The future of healthcare is diverse

From a global pandemic to social unrest, this has been a difficult time for many Americans. Given the social injustices faced by people of color, as well as members of other historically marginalized communities, there is a renewed sense of purpose and drive in the health care industry to evolve and make significant advances in our diversity, equity, and inclusion (DE&I) practices.

 

The protests that we have seen globally over the past few months have created a platform for all industries, including the health care industry, to have more meaningful discussions that hopefully can help us move closer toward creating a more just and equitable society. But industries cannot change until the people in them do.

As a teenager, I remember seeing the movie Do the Right Thing with a friend of color. I remember walking out of the theater with him, neither of us saying a word to each other because of the impact of what we had just seen. This summer, I watched that movie with my four teenage daughters. Thirty years later, it is heartbreaking to know that society has not changed all that much. It is now clearer than ever that having uncomfortable conversations about racism, hate, and addressing biases must be embraced in today’s society.

Upon my arrival at Stanford Children’s Health, I knew it was important to focus on DE&I initiatives that would benefit our organization, from the leadership to our frontline staff. In health care, recognizing diversity and the strengths and challenges it brings is vital. A diverse group of leaders will always make a better decision. Language, culture, and ethnicity can easily create barriers for individuals every day, and in an industry where every second could mean the difference between life and death, delays and obstacles can be costly.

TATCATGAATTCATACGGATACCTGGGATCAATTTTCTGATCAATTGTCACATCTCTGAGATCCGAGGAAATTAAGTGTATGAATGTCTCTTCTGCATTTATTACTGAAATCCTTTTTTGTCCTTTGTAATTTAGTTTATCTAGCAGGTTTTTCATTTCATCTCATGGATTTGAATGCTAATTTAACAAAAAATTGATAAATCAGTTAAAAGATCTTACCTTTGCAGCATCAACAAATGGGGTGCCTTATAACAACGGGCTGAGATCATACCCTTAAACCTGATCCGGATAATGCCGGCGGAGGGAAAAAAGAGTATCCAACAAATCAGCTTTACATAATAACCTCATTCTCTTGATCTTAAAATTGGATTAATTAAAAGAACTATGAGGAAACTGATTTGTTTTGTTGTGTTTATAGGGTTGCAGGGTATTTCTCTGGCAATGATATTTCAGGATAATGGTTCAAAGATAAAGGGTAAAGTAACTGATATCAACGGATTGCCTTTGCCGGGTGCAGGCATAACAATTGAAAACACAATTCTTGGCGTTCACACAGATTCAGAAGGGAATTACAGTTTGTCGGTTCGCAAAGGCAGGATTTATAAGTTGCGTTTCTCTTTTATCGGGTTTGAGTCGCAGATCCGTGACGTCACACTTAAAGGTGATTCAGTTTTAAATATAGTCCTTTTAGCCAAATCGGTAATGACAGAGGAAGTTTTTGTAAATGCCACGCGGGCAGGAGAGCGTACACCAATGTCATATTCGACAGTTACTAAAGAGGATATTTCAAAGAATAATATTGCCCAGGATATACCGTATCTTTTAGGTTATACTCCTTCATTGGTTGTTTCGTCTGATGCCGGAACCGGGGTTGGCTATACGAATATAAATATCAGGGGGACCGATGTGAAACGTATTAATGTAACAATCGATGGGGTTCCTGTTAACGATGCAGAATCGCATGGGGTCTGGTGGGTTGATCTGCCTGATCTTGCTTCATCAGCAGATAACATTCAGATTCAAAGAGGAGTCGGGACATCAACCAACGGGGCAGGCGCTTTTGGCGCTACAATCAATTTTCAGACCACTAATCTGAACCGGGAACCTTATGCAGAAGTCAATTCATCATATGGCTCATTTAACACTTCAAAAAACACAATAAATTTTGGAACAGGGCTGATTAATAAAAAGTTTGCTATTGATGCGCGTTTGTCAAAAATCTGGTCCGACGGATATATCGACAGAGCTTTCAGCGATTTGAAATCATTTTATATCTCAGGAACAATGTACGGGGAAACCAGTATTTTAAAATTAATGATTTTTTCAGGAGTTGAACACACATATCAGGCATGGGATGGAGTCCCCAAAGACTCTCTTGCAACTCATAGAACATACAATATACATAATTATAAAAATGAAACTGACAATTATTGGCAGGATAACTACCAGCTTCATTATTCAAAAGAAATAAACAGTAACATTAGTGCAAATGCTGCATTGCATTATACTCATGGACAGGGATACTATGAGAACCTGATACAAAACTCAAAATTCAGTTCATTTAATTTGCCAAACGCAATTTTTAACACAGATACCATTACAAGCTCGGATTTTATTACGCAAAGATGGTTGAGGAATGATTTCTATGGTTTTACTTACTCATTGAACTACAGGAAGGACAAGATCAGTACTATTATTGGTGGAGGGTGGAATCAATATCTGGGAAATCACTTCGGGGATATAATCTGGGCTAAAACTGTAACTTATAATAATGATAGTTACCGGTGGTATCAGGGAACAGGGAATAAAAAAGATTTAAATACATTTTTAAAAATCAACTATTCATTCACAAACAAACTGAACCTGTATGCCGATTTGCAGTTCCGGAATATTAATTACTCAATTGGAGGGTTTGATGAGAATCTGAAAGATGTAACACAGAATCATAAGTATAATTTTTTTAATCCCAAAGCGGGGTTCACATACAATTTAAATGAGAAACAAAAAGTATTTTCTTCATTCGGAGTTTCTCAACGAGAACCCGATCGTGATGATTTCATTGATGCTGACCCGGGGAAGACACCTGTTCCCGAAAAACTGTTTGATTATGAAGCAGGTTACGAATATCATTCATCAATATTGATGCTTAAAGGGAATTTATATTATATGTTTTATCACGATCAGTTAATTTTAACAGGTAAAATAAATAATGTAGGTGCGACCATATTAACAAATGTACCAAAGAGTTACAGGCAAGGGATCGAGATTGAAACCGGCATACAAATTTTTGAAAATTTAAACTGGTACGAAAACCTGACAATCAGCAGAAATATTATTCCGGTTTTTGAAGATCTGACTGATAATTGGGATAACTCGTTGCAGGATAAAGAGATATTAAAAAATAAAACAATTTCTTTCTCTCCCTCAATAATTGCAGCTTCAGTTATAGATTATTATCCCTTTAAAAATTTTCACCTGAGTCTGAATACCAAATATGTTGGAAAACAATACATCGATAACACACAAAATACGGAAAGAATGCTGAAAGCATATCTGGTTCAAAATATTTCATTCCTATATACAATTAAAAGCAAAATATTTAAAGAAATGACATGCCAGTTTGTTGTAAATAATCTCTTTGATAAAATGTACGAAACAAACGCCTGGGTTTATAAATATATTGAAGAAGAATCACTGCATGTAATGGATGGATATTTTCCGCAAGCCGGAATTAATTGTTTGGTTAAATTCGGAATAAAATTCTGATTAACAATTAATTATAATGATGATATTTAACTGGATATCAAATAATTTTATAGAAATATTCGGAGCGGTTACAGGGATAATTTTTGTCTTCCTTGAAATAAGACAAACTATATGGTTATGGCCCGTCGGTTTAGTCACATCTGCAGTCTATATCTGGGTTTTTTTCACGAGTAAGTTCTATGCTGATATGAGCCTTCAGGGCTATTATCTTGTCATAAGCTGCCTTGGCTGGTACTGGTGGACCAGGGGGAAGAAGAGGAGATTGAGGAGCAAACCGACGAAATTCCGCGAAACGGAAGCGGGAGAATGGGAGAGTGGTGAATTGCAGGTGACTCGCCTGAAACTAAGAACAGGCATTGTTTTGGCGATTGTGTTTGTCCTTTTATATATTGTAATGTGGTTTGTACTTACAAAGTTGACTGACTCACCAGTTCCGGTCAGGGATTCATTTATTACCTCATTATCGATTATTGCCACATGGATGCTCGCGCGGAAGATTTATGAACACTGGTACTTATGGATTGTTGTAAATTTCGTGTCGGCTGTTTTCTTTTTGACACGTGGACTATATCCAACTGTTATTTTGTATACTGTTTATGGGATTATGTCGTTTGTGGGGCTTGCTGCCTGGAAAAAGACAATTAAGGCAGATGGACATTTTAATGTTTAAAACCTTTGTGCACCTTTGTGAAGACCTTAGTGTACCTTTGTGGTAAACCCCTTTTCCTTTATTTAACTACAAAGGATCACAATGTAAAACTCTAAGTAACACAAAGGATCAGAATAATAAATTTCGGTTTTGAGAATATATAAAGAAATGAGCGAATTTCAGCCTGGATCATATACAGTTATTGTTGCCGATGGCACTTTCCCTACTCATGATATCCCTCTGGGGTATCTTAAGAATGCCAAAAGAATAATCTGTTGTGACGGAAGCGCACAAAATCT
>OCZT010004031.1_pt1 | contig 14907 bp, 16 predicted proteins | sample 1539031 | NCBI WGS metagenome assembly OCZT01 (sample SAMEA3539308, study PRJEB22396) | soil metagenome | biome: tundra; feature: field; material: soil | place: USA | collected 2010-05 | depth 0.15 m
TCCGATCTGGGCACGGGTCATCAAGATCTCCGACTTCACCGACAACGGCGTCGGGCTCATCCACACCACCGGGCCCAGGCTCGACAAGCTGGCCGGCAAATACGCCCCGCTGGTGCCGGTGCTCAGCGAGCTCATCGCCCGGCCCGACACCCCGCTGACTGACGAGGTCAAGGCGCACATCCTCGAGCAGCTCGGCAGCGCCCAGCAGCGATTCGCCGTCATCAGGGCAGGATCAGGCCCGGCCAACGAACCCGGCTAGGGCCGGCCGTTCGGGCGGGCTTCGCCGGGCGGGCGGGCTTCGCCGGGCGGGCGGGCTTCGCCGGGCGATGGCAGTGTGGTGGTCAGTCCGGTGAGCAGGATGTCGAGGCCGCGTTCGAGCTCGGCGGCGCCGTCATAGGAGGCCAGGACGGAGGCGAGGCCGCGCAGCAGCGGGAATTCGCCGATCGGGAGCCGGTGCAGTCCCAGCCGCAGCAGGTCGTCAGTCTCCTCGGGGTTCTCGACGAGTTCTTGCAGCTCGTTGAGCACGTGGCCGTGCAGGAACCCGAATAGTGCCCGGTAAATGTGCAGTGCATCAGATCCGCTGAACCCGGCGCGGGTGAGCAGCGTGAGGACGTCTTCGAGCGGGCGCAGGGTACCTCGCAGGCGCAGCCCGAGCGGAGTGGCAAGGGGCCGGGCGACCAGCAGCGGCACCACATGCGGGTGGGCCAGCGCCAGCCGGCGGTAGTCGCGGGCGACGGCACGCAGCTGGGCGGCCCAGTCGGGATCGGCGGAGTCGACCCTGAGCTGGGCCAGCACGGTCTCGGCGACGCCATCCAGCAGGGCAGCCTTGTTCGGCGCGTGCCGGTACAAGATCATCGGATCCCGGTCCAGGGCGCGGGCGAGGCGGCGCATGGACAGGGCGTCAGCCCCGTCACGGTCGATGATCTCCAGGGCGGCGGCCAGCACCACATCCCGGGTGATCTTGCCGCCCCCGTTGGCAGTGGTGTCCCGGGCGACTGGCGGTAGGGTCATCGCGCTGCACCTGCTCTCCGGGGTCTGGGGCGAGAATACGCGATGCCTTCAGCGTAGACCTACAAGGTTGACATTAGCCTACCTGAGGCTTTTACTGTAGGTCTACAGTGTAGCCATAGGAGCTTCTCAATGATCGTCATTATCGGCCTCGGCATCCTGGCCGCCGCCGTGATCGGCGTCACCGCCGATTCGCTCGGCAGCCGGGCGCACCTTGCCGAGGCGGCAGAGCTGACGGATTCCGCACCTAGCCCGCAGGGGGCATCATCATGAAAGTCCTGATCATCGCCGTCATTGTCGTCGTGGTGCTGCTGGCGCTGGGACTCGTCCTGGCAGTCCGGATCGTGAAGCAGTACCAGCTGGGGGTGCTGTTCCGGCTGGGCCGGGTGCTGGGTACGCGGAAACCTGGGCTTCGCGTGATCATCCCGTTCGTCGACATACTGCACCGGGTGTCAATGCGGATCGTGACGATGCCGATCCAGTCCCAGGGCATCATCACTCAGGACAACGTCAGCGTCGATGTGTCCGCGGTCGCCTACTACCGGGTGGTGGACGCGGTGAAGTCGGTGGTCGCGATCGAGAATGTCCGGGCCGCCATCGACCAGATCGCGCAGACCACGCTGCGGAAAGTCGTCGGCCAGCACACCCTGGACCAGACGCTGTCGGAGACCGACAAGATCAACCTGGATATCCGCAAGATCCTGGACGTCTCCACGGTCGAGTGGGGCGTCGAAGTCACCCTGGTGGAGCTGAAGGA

The failure to deal with structural racism has predictable results. DE&I starts with how individuals treat each other in the workplace; in a children’s hospital it also dials down to how staff interacts with patients and families. Diversity is not something that can be created overnight—it requires leadership that is dedicated to increasing cultural awareness and inclusion.

In alignment with the goals of the American Academy of Pediatrics, we seek to “increase the awareness of the importance of diversity; and to encourage the incorporation of the principles of cultural competence into all aspects of pediatric education, training, and practice.” Enhancing the industry’s collective and individual understanding and acceptance of DE&I will provide increased opportunities to deliver the best patient care.

Here are three ways that health care organizations can promote and encourage DE&I, starting today and into 2021 and beyond.

Create specific governance councils or committees

Councils and committees celebrate the diversity of organizations and create community teams to support health equity and inclusion. From leadership to frontline hospital staff, DE&I committees need to be created across an organization: DE&I for the workplace and workforce, DE&I for patients and families, and DE&I for the community.

Governance councils serve two purposes. First, they equip change leaders with a road map to begin new efforts or to enhance existing ones. Second, they provide methods and tools to effectively engage faculty and staff to create healthy working and learning environments with an emphasis on addressing racism and bias, opening and improving communication, strengthening workplace collegiality, implementing educational reforms, and sustaining a culture of accountability.

At Stanford Children’s Health, our revamped governance committee was formed last winter to help foster DE&I programs for the workplace, patient care, and our community. With an open letter from our CEO, Paul King, we invited members from across our enterprise to join the subcommittees where we are driving our ability to provide equity for all and empowering team members to have a voice. At the core, these committees should focus on education, specifically around social justice, and health disparities. They help build community through fostering inclusion and collaboration across the greater health care community.